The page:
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Tennis experts marvel at Roger Federer's longevity

Roger Federer looks on from a practice court

Roger Federer looks on from a practice court during the opening round of the 2014 U.S. Open tennis tournament on Monday, Aug. 25, 2014. Credit: Kathleen Malone-Van Dyke

Tempus may fugit, but Roger Federer sticks around. Tuesday, he will begin play in his 60th consecutive Grand Slam tournament -- a record dating to 2000.

He has won 17 majors, a record. He has been to 25 Slam finals. A record. And 35 semifinals. A record. And 42 quarterfinals. A record. At 33, with a newly aggressive game, he is being considered no worse than a co-favorite in this year's U.S. Open.

Tennis experts marvel at how Federer seems to make time stand still, to continue navigating the sport's top ranks.

"It's just off the charts," said former pro Brad Gilbert, now a coach and TV commentator. "He seems able to play without barely even sweating. He's the only guy that can play on clay and -- look at his socks -- he doesn't even get dirt on his socks. That blows me away."

Old champ Chris Evert pointed to Federer's ability to "rely mostly on his physical talent rather than the intensity of, for instance, a [Rafael] Nadal. It's a different temperament. That's why, emotionally and mentally, he's been able to sustain that high level.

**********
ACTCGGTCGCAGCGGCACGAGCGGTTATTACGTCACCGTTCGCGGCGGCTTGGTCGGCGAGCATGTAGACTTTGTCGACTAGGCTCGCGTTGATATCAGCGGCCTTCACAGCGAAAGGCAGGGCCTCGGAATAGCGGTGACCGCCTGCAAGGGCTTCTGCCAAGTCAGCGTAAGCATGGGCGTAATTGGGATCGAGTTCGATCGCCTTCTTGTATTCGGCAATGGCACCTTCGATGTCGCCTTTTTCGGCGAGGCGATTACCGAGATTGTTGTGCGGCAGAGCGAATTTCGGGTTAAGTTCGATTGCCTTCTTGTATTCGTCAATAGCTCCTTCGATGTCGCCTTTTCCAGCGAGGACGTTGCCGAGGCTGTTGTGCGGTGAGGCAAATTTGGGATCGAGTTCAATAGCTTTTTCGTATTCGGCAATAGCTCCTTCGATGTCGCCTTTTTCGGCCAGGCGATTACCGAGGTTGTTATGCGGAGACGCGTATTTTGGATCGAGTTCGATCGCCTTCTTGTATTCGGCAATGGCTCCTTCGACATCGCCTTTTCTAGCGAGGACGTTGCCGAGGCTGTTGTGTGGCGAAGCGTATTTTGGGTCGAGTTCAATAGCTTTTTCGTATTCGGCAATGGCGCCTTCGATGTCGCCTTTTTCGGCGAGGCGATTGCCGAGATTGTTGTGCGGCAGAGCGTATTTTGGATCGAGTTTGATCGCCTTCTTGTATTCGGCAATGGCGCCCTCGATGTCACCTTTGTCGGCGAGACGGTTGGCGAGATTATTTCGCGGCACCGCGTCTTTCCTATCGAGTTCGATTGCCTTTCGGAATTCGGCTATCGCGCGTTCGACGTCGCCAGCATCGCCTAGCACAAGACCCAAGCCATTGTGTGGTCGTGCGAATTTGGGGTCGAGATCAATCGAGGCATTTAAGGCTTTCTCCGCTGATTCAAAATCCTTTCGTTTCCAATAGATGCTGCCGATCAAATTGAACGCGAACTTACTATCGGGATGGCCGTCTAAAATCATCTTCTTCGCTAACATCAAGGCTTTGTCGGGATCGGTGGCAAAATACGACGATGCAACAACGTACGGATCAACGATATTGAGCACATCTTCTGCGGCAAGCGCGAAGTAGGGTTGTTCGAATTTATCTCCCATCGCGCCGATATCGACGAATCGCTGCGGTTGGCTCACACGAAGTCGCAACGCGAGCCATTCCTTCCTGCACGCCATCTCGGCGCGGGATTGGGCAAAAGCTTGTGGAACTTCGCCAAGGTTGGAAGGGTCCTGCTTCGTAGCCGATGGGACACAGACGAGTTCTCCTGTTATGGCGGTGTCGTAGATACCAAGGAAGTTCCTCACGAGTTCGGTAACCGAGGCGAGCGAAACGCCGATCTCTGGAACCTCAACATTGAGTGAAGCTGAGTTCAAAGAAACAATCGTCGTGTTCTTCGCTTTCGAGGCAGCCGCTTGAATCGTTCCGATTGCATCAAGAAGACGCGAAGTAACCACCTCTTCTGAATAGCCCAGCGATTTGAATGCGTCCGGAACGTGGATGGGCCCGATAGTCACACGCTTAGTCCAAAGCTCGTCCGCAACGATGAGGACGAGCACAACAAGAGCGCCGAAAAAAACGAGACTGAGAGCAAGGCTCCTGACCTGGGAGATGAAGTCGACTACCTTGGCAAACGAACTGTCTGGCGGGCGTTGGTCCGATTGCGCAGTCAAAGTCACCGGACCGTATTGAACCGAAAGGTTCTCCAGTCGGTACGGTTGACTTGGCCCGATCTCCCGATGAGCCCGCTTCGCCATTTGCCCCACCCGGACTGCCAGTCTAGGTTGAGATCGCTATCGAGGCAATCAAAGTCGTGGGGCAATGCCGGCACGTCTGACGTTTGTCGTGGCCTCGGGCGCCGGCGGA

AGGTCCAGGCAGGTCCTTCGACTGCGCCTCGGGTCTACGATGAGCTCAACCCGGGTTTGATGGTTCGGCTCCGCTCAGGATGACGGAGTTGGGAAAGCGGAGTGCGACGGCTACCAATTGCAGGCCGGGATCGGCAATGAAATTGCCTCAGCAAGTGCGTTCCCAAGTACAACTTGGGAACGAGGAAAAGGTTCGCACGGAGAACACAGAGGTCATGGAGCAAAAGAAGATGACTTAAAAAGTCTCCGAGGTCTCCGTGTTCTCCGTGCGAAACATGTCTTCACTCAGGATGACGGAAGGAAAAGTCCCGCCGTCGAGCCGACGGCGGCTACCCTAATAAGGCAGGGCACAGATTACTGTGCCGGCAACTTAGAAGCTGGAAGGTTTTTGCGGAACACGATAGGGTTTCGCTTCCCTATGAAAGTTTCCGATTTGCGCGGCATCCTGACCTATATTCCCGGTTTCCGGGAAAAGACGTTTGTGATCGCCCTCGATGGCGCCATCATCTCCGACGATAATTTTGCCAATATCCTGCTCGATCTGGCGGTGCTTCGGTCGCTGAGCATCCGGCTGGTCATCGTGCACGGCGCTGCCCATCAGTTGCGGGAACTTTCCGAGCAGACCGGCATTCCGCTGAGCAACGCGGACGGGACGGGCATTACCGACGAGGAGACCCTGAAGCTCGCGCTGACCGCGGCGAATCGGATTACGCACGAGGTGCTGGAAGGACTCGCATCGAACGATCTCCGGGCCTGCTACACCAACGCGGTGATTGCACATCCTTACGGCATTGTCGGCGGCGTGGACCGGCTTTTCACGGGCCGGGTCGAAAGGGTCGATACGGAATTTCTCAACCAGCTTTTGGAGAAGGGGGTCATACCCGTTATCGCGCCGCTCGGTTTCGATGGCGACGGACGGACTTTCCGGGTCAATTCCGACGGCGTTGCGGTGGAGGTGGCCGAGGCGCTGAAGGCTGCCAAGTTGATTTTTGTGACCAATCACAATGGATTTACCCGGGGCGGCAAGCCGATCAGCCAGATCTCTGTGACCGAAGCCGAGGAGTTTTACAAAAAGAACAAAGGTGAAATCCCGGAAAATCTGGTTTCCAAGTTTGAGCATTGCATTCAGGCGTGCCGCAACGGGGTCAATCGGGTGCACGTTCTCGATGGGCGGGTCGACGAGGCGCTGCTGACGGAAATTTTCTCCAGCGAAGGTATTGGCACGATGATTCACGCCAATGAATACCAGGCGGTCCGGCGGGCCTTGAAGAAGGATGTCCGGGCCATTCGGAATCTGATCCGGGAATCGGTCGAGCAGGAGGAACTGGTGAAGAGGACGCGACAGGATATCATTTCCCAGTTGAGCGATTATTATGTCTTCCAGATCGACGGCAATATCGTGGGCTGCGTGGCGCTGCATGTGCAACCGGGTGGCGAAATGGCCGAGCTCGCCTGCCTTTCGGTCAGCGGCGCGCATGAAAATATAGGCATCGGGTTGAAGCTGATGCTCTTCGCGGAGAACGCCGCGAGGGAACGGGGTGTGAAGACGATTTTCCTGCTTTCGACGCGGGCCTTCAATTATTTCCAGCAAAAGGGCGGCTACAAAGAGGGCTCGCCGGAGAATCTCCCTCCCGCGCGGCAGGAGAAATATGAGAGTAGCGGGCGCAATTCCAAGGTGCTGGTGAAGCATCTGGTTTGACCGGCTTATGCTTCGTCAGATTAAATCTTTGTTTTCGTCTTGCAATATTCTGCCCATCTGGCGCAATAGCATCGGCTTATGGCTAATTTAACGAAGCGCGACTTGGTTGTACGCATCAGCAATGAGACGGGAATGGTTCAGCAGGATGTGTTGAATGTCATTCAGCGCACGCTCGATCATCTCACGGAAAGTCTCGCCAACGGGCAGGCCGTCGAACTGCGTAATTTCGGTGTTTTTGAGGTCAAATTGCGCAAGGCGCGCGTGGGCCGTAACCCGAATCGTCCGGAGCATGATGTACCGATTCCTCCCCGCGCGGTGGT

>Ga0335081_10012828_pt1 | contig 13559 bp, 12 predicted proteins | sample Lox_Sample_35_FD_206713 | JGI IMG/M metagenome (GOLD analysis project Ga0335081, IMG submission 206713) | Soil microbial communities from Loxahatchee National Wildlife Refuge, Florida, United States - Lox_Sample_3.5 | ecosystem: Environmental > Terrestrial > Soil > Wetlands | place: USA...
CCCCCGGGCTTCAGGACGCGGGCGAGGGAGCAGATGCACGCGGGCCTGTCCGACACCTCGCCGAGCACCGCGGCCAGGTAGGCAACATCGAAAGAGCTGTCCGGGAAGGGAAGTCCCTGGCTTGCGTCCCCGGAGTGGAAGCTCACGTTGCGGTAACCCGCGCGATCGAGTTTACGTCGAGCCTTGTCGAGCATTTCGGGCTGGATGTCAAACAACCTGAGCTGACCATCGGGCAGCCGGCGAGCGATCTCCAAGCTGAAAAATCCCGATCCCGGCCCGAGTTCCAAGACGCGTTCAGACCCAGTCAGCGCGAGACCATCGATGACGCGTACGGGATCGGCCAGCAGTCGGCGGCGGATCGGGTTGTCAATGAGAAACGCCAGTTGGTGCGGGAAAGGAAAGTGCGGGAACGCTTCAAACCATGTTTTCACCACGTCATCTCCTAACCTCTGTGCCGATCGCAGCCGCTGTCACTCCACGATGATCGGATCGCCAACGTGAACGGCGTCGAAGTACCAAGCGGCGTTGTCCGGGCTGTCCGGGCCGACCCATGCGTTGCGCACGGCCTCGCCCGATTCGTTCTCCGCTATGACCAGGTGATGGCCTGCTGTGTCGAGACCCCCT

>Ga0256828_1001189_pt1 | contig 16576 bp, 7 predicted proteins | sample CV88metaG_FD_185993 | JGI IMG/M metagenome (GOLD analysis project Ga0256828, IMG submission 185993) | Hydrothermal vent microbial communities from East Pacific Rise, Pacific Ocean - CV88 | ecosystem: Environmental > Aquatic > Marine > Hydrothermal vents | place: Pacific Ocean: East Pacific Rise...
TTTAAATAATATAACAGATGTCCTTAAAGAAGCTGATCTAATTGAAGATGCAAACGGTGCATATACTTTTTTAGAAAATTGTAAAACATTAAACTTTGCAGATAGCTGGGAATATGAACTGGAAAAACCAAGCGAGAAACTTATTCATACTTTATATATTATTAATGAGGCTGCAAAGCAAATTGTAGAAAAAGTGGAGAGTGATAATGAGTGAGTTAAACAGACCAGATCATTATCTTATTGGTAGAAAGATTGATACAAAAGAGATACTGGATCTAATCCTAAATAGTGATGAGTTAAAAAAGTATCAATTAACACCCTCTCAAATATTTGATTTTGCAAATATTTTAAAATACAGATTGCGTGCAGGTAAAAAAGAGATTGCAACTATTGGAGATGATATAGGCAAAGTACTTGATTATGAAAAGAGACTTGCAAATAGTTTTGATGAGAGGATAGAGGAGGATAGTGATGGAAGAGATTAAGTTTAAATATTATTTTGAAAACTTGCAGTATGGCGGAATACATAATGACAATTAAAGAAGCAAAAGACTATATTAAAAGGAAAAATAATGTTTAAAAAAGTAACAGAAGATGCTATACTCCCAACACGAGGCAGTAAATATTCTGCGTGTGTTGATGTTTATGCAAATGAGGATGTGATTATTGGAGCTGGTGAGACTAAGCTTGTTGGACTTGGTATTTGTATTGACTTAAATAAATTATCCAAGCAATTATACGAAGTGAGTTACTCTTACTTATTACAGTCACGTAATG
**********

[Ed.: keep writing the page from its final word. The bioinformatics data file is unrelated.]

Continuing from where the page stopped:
"On the physical side," she added, "his game is so efficient, his body is so efficient."

And the records keep falling: Eighty professional tournament titles, to go with previously established marks for most weeks ranked No. 1 (302) and most consecutive weeks ranked No. 1 (237) -- both likely to stand a long time.

To Federer, "I really don't play for any of those longevity records, to be honest. I play because I love to play. And I believe I can still achieve a lot."

Who's going to doubt him? Patrick McEnroe, whose tennis duties include the development of Young American talent, cited Federer's still "phenomenal movement" on the court, in spite of his greybeard status. "At 33, having just had another set of twins, the guy is as relaxed as he can be."

Baked into Federer's even-keel existence is his equally consistent good health. He struggled a bit with back discomfort last year -- making only one major semifinal -- but Gilbert noted that Federer "still didn't miss any significant time. Fifteen years and he's had no surgeries, no major injuries. He's done an amazing job listening to his body.

"He plays an incredibly wise schedule. He doesn't overplay. He certainly is the Cal Ripken of tennis," Gilbert said. "And he can look back to the 2005 U.S. Open, when he was playing Andre [Agassi] in the finals when Andre was 35 and say, 'If he could play great at 35, I should be able to play great late into my 30s.' "

One difference was that Agassi, like such champions as Serena Williams and Nadal, have had their runs interrupted by injury or disinterest.

Federer just keeps going.

"This is a guy who, emotionally, can turn it on and off," Evert said. "When he loses a match, he takes his entourage out to dinner to celebrate. When I lost a match, I'd go back to the hotel room and sulk."

New York Sports